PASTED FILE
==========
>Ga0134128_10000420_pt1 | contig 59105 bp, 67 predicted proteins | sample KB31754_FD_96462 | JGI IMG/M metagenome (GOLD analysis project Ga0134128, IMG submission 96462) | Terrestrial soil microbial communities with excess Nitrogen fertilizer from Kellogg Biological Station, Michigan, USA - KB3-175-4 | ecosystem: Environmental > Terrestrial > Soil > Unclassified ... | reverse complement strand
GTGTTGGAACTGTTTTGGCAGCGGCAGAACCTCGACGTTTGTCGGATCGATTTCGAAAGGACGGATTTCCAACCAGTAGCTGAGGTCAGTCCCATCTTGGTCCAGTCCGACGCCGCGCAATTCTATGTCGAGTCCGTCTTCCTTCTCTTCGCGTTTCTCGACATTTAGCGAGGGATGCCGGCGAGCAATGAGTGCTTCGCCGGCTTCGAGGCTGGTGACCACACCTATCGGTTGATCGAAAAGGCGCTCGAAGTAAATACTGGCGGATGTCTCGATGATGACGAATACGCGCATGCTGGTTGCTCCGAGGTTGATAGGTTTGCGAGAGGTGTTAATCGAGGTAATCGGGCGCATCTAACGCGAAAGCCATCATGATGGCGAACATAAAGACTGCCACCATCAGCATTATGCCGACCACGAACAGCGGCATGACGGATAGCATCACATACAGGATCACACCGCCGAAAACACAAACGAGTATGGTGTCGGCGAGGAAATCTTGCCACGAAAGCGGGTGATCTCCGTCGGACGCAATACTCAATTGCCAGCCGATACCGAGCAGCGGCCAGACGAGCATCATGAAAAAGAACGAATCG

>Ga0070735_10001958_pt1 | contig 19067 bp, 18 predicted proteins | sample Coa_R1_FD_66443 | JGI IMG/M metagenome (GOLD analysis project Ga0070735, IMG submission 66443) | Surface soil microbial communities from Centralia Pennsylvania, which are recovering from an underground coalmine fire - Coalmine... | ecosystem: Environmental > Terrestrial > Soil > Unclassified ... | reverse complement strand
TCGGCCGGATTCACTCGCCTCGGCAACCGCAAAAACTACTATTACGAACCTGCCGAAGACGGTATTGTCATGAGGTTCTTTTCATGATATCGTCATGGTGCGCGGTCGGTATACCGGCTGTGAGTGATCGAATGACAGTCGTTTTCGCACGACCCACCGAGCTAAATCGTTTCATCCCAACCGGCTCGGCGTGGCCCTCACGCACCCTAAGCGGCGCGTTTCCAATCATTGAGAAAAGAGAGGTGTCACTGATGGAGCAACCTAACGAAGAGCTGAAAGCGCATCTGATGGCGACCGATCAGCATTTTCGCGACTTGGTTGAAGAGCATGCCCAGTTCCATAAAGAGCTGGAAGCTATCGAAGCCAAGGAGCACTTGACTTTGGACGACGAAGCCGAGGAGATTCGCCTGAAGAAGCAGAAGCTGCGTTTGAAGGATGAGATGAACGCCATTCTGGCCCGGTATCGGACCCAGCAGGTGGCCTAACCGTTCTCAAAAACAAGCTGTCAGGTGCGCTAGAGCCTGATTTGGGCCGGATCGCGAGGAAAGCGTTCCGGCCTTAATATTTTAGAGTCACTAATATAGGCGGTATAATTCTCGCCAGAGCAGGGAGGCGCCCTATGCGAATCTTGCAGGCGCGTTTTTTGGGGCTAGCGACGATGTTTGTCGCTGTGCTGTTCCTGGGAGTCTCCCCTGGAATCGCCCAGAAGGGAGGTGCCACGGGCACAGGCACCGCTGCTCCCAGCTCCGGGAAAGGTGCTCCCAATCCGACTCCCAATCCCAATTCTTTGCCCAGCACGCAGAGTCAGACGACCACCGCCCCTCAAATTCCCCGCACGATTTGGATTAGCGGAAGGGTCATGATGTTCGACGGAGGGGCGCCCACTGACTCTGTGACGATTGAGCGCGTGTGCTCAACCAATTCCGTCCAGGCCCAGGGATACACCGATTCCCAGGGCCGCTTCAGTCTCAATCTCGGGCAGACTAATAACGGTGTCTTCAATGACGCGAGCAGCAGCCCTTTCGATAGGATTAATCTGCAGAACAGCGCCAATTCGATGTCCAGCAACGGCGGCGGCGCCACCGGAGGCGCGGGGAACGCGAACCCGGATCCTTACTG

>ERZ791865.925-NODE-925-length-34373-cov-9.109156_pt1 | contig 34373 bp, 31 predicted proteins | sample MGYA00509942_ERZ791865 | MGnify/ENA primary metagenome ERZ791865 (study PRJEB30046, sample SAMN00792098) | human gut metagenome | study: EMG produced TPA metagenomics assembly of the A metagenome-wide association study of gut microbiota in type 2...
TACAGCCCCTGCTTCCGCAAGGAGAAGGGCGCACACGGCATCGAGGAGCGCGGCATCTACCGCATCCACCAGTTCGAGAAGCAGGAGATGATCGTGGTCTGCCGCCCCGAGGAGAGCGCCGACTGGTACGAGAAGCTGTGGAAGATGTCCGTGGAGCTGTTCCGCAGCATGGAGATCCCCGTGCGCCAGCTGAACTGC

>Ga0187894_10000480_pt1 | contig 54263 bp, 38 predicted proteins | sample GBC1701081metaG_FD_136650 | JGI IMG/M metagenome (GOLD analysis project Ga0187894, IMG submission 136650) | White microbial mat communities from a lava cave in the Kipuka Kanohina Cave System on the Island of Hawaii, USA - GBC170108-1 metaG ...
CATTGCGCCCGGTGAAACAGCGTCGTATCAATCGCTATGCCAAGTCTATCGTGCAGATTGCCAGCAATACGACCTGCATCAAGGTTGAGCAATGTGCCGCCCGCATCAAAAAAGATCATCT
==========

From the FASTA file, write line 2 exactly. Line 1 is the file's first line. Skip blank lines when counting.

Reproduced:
GTGTTGGAACTGTTTTGGCAGCGGCAGAACCTCGACGTTTGTCGGATCGATTTCGAAAGGACGGATTTCCAACCAGTAGCTGAGGTCAGTCCCATCTTGGTCCAGTCCGACGCCGCGCAATTCTATGTCGAGTCCGTCTTCCTTCTCTTCGCGTTTCTCGACATTTAGCGAGGGATGCCGGCGAGCAATGAGTGCTTCGCCGGCTTCGAGGCTGGTGACCACACCTATCGGTTGATCGAAAAGGCGCTCGAAGTAAATACTGGCGGATGTCTCGATGATGACGAATACGCGCATGCTGGTTGCTCCGAGGTTGATAGGTTTGCGAGAGGTGTTAATCGAGGTAATCGGGCGCATCTAACGCGAAAGCCATCATGATGGCGAACATAAAGACTGCCACCATCAGCATTATGCCGACCACGAACAGCGGCATGACGGATAGCATCACATACAGGATCACACCGCCGAAAACACAAACGAGTATGGTGTCGGCGAGGAAATCTTGCCACGAAAGCGGGTGATCTCCGTCGGACGCAATACTCAATTGCCAGCCGATACCGAGCAGCGGCCAGACGAGCATCATGAAAAAGAACGAATCG